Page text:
The futality of presence

An excerpt of an article taken from the BBC News series; “Green Room”. I have just extrated those sections which conincided with what I wanted to say but did not have the linguisitc capability to do so:

People are failing to wake up to the fact that if the planet suffers, we all suffer, argues Fazlun Khalid. In this week’s Green Room, he says we must respect the delicate nature of the Earth or risk leaving a toxic legacy for future generations.

The Intergovernmental Panel on Climate Change has spoken, the politicians have uttered their platitudes, environmental activists call for action, the flat earthers remain in denial and the rest of us go shopping.

The IPCC has unequivocally confirmed for us what we have been feeling for years. Climate change is here to stay and will “continue for centuries”, thus increasing the probability that the curse of future generations will hang forever on this marauding civilisation of ours.

It had been said that the human species is an “environmental abnormality”. We rationalise the destruction of the planet as if we live somewhere else – the Moon, perhaps?

It has not entered our consciousness that if the planet suffers, we suffer, and that we have nowhere else to go. We have lost sight of ourselves as being a part of nature and that destroying the natural world means we destroy ourselves. We have reduced nature, and by extension ourselves, to an exploitable resource.

Our global civilisation looks artificial, resting on industrial and financial systems in the singular pursuit of profit.

Buy now, pay later

Despite what was outlined in the IPCC report, industry will continue to expand; banks will continue to lend the money they create out of nothing; “under-developed” countries will strive to emulate the rampant Chinese and Indian economies; developed nations, particularly in the West, will continue to covet the world’s resources, even at the expense of going to war for them.

Politicians will continue to promise us higher and higher standards of living, talking all the time about sustainable development, and we will continue to give the best education to our children so that they can chase after the best jobs, which will, in turn, cause more pollution.

This state of affairs has ensured the collapse of our human ecology. The wisdom of the ages is spurned and is now replaced by an iconic modernity based on the slavehood of man to machine.

People who are unable to cope with changes in society, which are taking place at lightning speed, see a continuing decline of control in their own lives, the tendency towards gigantism, the remoteness of the ruled from those who rule.


The outward signs of this are the growing cities and their anthill-like nature; rural depopulation that sucks the soul out of the land to feed the soulless cities with its human flotsam and jetsam; the destruction of cohesive communities; the emergence of the nuclear family as a poor substitute; the seductive tendencies of the cult of the individual and the increasing number of atomised people it appears to produce; alienation sedated by rampant consumerism.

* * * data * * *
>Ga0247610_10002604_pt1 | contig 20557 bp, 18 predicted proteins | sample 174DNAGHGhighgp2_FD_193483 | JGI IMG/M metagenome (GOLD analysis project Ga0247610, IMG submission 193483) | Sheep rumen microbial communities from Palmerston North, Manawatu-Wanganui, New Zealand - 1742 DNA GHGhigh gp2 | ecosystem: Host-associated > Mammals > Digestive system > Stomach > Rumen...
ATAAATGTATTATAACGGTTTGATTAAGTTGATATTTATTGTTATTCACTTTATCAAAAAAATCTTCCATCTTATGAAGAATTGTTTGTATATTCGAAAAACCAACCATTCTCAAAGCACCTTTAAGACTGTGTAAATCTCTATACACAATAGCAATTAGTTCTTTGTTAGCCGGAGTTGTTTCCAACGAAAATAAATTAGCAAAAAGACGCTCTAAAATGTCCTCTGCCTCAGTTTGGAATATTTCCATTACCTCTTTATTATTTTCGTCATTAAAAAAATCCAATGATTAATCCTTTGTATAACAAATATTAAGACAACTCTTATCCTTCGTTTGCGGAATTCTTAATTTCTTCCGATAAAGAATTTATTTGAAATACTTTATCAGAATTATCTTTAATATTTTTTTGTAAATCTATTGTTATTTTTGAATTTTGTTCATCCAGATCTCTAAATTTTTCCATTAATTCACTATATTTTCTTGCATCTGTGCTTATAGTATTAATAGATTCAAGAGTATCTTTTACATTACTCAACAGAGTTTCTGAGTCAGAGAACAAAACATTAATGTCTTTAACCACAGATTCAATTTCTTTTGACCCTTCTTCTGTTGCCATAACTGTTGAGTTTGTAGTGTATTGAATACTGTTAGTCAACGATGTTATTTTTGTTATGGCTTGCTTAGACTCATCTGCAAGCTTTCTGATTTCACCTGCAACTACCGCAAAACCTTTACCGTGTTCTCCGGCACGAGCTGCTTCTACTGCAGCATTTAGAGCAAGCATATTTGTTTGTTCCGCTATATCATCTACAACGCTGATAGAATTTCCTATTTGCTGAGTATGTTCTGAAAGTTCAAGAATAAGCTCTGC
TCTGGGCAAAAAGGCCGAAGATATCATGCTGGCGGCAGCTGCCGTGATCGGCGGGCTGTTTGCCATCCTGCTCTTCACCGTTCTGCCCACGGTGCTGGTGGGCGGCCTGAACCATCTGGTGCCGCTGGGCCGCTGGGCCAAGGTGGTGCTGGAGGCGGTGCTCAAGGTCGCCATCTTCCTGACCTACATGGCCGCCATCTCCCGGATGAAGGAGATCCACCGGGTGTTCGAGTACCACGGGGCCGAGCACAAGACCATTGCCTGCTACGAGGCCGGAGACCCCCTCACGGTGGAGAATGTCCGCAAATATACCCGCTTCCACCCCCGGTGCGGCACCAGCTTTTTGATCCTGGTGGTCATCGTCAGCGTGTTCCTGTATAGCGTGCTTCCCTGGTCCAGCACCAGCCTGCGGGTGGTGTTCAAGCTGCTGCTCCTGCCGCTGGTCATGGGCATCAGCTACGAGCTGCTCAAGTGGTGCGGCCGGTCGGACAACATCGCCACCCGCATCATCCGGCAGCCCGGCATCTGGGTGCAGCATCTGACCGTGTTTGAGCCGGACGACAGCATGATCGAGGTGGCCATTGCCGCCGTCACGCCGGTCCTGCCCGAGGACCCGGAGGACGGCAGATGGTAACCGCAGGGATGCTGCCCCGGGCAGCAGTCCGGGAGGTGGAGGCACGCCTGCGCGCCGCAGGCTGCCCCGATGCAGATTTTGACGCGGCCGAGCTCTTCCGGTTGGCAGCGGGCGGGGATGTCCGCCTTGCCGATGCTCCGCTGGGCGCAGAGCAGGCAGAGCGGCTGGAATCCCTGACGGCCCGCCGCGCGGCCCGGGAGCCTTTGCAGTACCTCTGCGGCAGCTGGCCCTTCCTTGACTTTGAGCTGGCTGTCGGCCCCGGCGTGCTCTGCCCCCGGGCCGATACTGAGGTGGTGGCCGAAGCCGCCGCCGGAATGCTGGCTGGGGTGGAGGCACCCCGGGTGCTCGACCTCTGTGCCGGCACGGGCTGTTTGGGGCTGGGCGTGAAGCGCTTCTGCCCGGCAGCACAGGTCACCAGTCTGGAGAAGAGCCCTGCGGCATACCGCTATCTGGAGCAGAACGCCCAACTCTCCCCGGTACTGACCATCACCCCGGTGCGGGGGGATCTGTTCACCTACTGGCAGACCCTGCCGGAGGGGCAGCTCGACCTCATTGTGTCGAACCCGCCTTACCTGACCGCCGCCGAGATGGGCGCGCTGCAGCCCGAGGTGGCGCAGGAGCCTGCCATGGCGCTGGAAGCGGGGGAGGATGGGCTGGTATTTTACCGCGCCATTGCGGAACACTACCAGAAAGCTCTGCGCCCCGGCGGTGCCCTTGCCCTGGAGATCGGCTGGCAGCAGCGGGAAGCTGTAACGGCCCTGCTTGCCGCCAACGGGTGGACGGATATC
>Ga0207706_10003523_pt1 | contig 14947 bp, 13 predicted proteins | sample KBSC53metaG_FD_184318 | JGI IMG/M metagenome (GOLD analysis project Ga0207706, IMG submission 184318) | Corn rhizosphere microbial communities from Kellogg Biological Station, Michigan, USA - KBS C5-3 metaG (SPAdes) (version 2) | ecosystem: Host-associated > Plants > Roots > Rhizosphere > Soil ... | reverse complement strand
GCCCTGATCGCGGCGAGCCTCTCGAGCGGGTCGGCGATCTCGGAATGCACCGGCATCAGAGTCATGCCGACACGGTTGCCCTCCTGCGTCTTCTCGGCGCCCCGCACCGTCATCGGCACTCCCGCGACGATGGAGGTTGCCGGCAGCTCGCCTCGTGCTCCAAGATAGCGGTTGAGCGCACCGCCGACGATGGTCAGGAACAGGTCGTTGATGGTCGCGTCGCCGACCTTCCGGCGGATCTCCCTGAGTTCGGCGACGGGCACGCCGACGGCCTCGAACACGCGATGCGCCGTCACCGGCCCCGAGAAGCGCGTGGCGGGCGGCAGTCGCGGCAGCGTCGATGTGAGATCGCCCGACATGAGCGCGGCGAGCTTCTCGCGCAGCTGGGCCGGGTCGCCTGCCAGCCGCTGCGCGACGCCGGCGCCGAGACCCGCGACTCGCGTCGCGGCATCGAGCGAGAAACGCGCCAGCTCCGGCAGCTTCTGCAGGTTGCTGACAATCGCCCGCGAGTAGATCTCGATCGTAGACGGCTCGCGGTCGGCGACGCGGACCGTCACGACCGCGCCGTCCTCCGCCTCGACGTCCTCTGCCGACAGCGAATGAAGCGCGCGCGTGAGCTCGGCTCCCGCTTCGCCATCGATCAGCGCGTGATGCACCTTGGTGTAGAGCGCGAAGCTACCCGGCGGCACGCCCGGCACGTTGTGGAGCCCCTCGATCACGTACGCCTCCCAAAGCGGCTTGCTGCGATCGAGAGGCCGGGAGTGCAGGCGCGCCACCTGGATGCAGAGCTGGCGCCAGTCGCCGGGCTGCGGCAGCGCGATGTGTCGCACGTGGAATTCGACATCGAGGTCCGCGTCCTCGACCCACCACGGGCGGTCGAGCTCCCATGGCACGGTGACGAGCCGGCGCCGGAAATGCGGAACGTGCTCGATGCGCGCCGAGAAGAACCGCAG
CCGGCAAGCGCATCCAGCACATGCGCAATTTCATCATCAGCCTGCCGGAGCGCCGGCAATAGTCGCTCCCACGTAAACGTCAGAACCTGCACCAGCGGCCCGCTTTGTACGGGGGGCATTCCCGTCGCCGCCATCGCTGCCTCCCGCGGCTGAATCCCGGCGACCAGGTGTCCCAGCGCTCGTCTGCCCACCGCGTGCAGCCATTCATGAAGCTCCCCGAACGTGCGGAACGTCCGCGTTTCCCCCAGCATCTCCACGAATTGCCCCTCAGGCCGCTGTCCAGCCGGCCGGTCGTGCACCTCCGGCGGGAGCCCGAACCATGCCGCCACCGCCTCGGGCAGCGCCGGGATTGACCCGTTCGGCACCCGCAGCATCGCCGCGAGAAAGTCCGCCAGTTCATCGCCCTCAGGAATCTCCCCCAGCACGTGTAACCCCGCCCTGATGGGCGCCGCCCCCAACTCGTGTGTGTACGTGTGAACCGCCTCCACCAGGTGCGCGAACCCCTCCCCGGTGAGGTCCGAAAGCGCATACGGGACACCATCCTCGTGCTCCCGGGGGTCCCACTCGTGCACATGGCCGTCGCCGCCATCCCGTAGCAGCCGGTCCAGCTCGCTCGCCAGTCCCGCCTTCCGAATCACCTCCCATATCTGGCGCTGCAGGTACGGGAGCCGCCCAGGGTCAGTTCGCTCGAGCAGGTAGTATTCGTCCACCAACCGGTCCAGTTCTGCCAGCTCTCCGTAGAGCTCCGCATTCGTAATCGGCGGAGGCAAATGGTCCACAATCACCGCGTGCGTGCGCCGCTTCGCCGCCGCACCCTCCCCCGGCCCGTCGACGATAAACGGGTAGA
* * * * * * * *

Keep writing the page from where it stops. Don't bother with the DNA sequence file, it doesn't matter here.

In our eagerness to “progress” and “develop”, we have lost sight of the finite and delicate nature of Earth and humanity’s place in it.

Pursuit of progress and prosperity, it seems, are based on creating discontent; consumers seduced to vie with each other in the ownership of the latest gadgetry; television and advertising hoardings constantly making one feel inadequate; the media exploited as an instrument of manipulation.

Until quite recently, the human race functioned unconsciously within natural, unwritten boundaries. They had an intuitive disposition to live within the natural state (fitra), though this was achieved by a conscious recognition of the existence of a superior force, the divine. This was an existential reality, neither idyllic nor utopian.

Breaking the limits

We are clearly no longer functioning within these limits. Two events in the 16th and 17th Century Europe allowed the human species to break free of the natural patterning of which it had always been a part.

The first of these was the appearance of the Cartesian world view, from which point onwards the human began to worship itself. We now have reason to support us in our acts of predation.

The second event was when the early bankers developed a system whereby they can lend money to others which they have created out of nothing. In Islamic terms, this sabotaged the balance (mizan) of the natural world.

This explosion of artificial wealth provides the illusion of economic dynamism but, in reality, it is parasitic – endless credit devours the finite fitra. If kept up, this would eventually result in the Earth looking like the surface of the Moon, as it is already doing in some places.

People who lived in the pre-Cartesian dimension, before we were told that nature was there to be plundered, were basically no different from us. They had the same positive and negative human attributes, but the results of human profligacy were contained by the natural order of things, which transcended technological and political sophistication and even religious disposition.

Excess in the natural order was contained because it was biodegradable. When old civilizations, however opulent, profligate, greedy, or brutal, died, the forests just grew over them or the sands covered their traces. They left no pollutants, damaging poisons or nuclear waste.

By contrast, and assuming we survive as a species, archaeologists excavating our present rampant civilisation are going to have wear radiation protection suits.

Fazlun Khalid is the founder of the Islamic Foundation for Ecology and Environmental Sciences

The Green Room is a series of opinion pieces on environmental topics running weekly on the BBC News website


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